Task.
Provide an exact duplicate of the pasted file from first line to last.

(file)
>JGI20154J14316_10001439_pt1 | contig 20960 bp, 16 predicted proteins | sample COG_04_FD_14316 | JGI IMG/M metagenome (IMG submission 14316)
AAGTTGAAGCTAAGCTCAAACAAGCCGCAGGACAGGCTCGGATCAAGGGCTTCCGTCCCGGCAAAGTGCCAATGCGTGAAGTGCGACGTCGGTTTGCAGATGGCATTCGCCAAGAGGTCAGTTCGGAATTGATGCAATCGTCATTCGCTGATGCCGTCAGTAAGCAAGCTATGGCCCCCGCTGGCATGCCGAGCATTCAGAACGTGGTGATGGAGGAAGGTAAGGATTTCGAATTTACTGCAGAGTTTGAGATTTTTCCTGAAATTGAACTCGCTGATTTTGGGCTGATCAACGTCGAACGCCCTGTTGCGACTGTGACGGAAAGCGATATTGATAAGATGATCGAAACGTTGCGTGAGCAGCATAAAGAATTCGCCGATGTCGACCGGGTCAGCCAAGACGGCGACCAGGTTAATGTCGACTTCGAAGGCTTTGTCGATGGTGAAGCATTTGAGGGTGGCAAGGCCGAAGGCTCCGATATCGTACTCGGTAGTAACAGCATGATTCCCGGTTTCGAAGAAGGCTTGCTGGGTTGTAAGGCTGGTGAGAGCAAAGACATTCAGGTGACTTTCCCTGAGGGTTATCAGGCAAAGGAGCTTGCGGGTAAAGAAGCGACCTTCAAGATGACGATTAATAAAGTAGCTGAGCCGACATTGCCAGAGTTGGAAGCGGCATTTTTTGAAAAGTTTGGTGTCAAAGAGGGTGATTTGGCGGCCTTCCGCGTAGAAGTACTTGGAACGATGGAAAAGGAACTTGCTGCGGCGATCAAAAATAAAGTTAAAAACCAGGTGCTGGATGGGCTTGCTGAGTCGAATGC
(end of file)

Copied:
>JGI20154J14316_10001439_pt1 | contig 20960 bp, 16 predicted proteins | sample COG_04_FD_14316 | JGI IMG/M metagenome (IMG submission 14316)
AAGTTGAAGCTAAGCTCAAACAAGCCGCAGGACAGGCTCGGATCAAGGGCTTCCGTCCCGGCAAAGTGCCAATGCGTGAAGTGCGACGTCGGTTTGCAGATGGCATTCGCCAAGAGGTCAGTTCGGAATTGATGCAATCGTCATTCGCTGATGCCGTCAGTAAGCAAGCTATGGCCCCCGCTGGCATGCCGAGCATTCAGAACGTGGTGATGGAGGAAGGTAAGGATTTCGAATTTACTGCAGAGTTTGAGATTTTTCCTGAAATTGAACTCGCTGATTTTGGGCTGATCAACGTCGAACGCCCTGTTGCGACTGTGACGGAAAGCGATATTGATAAGATGATCGAAACGTTGCGTGAGCAGCATAAAGAATTCGCCGATGTCGACCGGGTCAGCCAAGACGGCGACCAGGTTAATGTCGACTTCGAAGGCTTTGTCGATGGTGAAGCATTTGAGGGTGGCAAGGCCGAAGGCTCCGATATCGTACTCGGTAGTAACAGCATGATTCCCGGTTTCGAAGAAGGCTTGCTGGGTTGTAAGGCTGGTGAGAGCAAAGACATTCAGGTGACTTTCCCTGAGGGTTATCAGGCAAAGGAGCTTGCGGGTAAAGAAGCGACCTTCAAGATGACGATTAATAAAGTAGCTGAGCCGACATTGCCAGAGTTGGAAGCGGCATTTTTTGAAAAGTTTGGTGTCAAAGAGGGTGATTTGGCGGCCTTCCGCGTAGAAGTACTTGGAACGATGGAAAAGGAACTTGCTGCGGCGATCAAAAATAAAGTTAAAAACCAGGTGCTGGATGGGCTTGCTGAGTCGAATGC